Paul has spent the past few verses dealing with justification and then sanctification, and now he is going to remind us of the tremendous privilege we have that is greater and better than anything we could ever have imagined, namely that we have been adopted into the royal family of God.

The ‘Spirit of Assurance’

We also see that there are characteristics that must be noted here about those who are children of God. Namely that it is the Spirit of God who is doing all of the work here, and it is the Spirit of God who testifies to us internally that we are children. That’s why Paul says, “The Spirit himself bears witness with our spirit that we are children of God” as if to say “in case you didn’t believe me, you know it internally if you are saved because your mind has been fully convinced of this fact by the Holy Spirit Himself!

I’m sure that many of us can testify to the truth of this, and what a wonderful reality it is. He doesn’t leave us guessing but rather gives us that internal evidence that we have been adopted. Not merely an outward certificate, but an inward peace.

Martyn Llyod-Jones spent 8 chapters talking about the fact that the inward testimony of the Spirit is our greatest assurance. He says, “This is the highest form of assurance possible; there is nothing beyond it. It is the acme, the zenith of assurance and the certainty of salvation.”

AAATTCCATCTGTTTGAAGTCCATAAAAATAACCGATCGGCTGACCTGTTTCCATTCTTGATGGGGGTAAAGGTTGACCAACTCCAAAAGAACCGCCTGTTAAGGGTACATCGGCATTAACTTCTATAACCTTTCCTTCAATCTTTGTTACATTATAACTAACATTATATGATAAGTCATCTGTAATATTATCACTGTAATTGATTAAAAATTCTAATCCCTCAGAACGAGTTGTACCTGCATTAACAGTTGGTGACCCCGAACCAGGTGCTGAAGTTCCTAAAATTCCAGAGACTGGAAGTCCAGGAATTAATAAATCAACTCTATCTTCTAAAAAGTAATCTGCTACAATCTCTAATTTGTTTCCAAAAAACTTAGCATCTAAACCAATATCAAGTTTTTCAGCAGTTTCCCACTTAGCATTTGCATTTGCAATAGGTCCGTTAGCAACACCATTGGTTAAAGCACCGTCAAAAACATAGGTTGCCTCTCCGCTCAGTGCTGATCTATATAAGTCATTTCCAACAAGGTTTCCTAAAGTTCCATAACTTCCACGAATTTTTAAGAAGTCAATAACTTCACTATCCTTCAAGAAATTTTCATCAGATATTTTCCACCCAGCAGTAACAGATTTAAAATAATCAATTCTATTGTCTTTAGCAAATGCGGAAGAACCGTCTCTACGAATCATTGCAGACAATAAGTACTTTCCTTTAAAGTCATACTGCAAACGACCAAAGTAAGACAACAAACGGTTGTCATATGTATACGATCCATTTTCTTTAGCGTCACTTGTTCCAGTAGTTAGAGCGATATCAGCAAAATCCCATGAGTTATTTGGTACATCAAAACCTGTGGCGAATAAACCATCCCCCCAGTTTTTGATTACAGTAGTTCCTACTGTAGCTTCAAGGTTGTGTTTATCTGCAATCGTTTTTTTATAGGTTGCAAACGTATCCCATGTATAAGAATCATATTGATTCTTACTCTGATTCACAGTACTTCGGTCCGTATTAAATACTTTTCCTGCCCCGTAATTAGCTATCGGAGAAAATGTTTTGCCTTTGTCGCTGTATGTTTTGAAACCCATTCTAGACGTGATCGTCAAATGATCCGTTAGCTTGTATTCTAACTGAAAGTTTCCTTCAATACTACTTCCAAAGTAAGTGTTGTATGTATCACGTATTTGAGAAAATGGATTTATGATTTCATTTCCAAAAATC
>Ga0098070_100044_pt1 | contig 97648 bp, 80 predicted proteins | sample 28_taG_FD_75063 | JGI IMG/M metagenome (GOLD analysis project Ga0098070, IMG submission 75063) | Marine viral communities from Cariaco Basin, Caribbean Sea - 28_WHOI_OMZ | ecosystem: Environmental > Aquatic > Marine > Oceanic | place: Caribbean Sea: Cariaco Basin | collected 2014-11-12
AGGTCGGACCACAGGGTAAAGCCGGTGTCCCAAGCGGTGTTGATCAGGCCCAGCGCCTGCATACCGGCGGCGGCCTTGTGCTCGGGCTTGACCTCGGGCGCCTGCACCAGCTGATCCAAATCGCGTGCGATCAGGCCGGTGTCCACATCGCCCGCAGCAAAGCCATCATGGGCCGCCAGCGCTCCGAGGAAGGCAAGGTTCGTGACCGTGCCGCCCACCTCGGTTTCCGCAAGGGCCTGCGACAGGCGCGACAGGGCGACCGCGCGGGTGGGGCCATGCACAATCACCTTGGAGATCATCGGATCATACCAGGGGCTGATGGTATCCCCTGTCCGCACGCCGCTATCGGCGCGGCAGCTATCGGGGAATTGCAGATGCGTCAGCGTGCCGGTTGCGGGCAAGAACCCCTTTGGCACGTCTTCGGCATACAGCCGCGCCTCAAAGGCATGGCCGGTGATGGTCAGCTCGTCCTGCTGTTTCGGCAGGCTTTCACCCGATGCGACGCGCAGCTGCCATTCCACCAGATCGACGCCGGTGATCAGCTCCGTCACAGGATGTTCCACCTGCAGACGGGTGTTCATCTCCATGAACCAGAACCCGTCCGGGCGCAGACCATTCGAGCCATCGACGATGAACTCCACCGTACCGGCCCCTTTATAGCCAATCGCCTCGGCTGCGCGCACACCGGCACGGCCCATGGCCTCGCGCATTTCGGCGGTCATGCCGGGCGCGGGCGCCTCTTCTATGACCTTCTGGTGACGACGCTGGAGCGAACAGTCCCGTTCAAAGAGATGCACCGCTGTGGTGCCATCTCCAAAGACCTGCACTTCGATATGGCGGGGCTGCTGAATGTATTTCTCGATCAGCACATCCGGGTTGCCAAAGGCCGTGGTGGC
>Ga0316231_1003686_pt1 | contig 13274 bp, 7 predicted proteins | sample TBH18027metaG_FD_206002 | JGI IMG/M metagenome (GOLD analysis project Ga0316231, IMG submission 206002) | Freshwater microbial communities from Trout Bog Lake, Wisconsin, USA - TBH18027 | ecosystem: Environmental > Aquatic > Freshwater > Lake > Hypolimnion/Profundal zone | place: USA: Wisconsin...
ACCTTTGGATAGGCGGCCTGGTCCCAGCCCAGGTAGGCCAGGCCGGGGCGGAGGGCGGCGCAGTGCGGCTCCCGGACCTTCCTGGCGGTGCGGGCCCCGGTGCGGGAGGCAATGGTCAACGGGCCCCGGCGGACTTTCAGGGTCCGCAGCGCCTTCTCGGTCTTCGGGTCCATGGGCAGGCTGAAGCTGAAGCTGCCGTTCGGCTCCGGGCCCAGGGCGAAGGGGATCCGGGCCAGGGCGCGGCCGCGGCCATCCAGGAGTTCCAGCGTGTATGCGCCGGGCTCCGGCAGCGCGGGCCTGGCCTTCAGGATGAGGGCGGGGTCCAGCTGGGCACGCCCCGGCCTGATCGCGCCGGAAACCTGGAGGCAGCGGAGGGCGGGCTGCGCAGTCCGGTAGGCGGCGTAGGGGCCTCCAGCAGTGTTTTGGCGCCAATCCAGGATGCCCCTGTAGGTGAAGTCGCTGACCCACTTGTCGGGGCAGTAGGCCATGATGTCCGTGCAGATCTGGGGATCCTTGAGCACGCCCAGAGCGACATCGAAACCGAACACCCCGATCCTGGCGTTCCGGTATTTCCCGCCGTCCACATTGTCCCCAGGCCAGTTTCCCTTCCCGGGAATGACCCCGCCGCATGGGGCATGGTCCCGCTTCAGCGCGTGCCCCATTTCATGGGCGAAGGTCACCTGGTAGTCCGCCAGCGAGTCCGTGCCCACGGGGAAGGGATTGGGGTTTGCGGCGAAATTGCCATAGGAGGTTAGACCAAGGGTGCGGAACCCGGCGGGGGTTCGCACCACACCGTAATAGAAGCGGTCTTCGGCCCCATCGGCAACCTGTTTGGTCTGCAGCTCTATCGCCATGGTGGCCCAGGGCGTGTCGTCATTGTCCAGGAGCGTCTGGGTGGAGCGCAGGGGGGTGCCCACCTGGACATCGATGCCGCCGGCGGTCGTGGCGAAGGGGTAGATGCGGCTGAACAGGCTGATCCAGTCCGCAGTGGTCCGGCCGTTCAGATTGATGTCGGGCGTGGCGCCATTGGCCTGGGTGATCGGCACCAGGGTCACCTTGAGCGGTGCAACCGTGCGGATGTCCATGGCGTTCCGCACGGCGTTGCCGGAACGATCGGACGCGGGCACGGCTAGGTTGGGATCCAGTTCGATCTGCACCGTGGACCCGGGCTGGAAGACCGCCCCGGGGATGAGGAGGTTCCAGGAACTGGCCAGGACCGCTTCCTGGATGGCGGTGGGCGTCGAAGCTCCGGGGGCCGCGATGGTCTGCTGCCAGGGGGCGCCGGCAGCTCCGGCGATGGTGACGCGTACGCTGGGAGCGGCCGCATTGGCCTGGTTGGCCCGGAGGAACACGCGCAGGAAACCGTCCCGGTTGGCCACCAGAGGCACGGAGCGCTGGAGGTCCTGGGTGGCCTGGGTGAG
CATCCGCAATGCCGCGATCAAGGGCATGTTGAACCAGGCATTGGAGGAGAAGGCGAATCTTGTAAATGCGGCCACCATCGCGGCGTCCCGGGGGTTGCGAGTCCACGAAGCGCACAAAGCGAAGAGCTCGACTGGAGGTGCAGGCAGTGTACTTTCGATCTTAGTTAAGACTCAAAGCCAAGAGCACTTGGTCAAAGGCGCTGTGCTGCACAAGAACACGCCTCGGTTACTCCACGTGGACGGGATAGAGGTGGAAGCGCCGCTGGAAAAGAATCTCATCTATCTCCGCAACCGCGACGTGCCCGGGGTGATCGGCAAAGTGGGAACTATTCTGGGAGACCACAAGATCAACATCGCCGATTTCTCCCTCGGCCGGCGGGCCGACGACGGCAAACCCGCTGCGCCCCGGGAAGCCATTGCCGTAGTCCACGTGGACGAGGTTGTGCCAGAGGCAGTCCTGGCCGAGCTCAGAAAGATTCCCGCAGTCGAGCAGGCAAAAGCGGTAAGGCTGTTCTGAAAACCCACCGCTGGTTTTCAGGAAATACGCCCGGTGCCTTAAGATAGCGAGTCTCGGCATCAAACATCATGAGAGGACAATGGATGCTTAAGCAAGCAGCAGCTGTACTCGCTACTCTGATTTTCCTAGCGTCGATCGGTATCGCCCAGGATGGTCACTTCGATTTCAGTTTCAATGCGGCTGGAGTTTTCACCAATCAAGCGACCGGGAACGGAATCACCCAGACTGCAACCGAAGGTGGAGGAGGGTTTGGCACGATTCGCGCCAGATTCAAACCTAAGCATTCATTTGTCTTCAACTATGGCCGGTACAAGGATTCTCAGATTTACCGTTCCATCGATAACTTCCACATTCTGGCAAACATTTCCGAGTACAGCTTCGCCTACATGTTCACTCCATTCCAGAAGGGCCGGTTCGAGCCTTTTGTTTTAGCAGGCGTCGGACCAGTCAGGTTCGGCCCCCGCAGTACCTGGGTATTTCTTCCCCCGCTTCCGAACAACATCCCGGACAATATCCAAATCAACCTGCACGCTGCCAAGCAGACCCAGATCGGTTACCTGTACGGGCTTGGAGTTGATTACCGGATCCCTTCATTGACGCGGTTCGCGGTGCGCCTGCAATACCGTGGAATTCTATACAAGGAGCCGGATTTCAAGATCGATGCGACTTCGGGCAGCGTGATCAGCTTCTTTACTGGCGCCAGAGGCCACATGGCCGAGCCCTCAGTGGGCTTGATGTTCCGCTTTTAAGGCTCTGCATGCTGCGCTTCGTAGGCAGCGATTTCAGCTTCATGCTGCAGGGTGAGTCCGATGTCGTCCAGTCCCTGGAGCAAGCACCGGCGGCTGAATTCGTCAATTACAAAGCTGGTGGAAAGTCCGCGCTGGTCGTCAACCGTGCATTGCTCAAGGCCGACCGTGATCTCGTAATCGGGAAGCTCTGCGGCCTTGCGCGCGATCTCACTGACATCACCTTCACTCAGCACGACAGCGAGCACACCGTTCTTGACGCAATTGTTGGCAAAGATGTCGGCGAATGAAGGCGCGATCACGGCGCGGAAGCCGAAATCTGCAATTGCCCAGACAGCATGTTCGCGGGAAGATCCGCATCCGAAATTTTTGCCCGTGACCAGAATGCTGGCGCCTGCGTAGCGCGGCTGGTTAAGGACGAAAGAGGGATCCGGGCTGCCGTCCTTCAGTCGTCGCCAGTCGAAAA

Because Jones influenced Stott’s commentary so much on this point, I want to quote Stott here as well:

Although ‘it is wrong to standardize the experience’ (Jones), since it comes with many variations of intensity and duration, yet it is a direct and sovereign work of the Holy Spirit, unpredictable, uncontrollable and unforgettable. It brings a heightened love for God, an unspeakable joy, and an uninhibited boldness in witness.

Yet Stott is also quick to ensure that experience doesn’t define doctrine/reality.

My anxiety is whether the biblical texts have been rightly interpreted. I have the uneasy feeling that it is the experiences which have determined the exposition. There is no indication in these four verses that a special, distinctive or overwhelming experience is in mind, which needs to be sought by all although it is given only to some. On the contrary, the whole paragraph appears to be descriptive of what is, or should be, common to all believers. Though doubtless in differing degrees of intensity, all who have the Spirit’s indwelling are given the Spirit’s witness too.